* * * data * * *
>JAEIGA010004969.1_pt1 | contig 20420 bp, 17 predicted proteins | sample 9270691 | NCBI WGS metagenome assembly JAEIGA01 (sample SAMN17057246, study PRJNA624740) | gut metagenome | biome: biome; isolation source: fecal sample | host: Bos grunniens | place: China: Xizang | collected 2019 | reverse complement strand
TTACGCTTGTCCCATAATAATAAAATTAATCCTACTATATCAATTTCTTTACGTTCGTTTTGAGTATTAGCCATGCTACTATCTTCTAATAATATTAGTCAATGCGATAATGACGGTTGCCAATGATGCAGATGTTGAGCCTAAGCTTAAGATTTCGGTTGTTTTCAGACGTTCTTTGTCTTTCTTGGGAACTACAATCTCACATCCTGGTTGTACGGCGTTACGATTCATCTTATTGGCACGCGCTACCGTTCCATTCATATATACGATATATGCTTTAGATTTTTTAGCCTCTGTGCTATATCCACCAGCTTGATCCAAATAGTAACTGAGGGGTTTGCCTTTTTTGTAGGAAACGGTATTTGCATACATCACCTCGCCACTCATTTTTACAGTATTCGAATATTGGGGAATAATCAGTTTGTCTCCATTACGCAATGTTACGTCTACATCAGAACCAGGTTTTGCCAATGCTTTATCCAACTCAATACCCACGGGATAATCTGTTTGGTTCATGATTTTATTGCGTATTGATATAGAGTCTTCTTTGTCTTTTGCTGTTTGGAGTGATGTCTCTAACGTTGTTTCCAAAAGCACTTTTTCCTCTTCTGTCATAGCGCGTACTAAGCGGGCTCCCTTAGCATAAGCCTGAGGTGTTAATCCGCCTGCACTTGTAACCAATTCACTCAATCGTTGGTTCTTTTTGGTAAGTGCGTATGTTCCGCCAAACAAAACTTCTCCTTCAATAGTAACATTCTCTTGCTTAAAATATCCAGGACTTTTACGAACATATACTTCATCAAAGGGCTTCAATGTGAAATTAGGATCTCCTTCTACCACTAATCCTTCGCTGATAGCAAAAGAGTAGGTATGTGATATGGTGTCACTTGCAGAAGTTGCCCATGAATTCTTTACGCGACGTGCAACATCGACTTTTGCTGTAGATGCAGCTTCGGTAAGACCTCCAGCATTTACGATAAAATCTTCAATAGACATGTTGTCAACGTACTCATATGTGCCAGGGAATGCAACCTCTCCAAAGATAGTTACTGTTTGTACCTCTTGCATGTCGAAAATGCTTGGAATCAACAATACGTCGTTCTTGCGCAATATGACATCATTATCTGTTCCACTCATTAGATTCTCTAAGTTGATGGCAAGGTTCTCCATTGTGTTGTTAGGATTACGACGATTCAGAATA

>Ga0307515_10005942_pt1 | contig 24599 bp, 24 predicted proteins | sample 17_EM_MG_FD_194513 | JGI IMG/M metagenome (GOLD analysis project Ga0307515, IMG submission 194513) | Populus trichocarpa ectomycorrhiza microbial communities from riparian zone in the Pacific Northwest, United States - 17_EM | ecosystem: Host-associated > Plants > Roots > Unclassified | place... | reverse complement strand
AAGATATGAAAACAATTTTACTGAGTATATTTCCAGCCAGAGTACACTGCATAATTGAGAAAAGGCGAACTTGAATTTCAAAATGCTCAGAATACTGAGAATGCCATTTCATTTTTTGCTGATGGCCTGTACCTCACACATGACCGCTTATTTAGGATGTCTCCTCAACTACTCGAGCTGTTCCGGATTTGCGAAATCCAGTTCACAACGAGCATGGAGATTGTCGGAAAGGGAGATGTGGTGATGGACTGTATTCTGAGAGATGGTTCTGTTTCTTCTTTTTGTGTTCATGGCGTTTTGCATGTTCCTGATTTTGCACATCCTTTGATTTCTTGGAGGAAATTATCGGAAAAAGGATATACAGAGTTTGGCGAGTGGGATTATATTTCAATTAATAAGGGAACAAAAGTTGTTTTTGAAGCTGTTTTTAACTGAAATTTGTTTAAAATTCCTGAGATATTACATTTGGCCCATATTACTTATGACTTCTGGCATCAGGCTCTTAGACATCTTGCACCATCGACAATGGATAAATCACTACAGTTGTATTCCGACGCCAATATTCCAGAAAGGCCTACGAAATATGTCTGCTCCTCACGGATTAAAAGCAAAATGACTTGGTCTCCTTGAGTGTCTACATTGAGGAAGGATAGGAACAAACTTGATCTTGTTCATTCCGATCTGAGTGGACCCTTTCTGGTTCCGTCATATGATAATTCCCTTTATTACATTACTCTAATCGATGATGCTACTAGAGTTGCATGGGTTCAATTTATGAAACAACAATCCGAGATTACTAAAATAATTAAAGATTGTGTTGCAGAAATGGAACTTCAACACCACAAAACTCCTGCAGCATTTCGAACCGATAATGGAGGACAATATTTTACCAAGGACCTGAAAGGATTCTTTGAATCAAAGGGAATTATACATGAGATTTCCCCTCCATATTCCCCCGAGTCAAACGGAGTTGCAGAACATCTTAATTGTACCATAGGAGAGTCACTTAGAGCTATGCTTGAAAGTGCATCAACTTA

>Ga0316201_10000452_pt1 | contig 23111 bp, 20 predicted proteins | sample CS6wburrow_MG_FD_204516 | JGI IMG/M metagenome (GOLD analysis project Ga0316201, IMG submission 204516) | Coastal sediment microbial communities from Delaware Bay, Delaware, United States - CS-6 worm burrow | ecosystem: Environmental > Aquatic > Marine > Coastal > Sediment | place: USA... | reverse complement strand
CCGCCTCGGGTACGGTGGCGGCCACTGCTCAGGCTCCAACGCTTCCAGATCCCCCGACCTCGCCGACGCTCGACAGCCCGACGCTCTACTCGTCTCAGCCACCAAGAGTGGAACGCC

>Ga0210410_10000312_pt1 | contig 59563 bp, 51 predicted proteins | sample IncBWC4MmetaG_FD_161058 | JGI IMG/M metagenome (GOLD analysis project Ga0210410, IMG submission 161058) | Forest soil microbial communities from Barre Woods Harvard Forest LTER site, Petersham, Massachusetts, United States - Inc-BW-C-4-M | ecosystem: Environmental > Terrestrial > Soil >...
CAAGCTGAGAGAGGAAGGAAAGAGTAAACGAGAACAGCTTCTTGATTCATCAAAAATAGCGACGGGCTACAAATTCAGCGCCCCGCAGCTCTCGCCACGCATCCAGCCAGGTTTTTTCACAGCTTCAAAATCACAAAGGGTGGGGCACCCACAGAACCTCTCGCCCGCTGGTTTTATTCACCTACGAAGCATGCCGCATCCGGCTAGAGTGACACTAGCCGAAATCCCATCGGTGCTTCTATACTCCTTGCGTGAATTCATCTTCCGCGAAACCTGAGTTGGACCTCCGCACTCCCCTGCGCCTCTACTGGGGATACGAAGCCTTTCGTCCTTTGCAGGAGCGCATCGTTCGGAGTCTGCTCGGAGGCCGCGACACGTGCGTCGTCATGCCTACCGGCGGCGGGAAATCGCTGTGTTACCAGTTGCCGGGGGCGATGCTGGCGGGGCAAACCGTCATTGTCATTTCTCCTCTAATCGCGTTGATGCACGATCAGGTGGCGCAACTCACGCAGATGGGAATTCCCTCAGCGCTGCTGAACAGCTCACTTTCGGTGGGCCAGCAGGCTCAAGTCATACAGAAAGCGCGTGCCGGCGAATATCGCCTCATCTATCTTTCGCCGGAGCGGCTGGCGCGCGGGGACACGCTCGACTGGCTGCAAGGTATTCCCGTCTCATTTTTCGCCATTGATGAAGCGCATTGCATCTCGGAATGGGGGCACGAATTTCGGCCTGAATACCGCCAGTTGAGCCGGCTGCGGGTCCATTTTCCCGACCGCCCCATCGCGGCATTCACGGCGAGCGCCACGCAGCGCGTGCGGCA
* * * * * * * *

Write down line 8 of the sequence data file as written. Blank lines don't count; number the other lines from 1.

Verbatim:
CAAGCTGAGAGAGGAAGGAAAGAGTAAACGAGAACAGCTTCTTGATTCATCAAAAATAGCGACGGGCTACAAATTCAGCGCCCCGCAGCTCTCGCCACGCATCCAGCCAGGTTTTTTCACAGCTTCAAAATCACAAAGGGTGGGGCACCCACAGAACCTCTCGCCCGCTGGTTTTATTCACCTACGAAGCATGCCGCATCCGGCTAGAGTGACACTAGCCGAAATCCCATCGGTGCTTCTATACTCCTTGCGTGAATTCATCTTCCGCGAAACCTGAGTTGGACCTCCGCACTCCCCTGCGCCTCTACTGGGGATACGAAGCCTTTCGTCCTTTGCAGGAGCGCATCGTTCGGAGTCTGCTCGGAGGCCGCGACACGTGCGTCGTCATGCCTACCGGCGGCGGGAAATCGCTGTGTTACCAGTTGCCGGGGGCGATGCTGGCGGGGCAAACCGTCATTGTCATTTCTCCTCTAATCGCGTTGATGCACGATCAGGTGGCGCAACTCACGCAGATGGGAATTCCCTCAGCGCTGCTGAACAGCTCACTTTCGGTGGGCCAGCAGGCTCAAGTCATACAGAAAGCGCGTGCCGGCGAATATCGCCTCATCTATCTTTCGCCGGAGCGGCTGGCGCGCGGGGACACGCTCGACTGGCTGCAAGGTATTCCCGTCTCATTTTTCGCCATTGATGAAGCGCATTGCATCTCGGAATGGGGGCACGAATTTCGGCCTGAATACCGCCAGTTGAGCCGGCTGCGGGTCCATTTTCCCGACCGCCCCATCGCGGCATTCACGGCGAGCGCCACGCAGCGCGTGCGGCA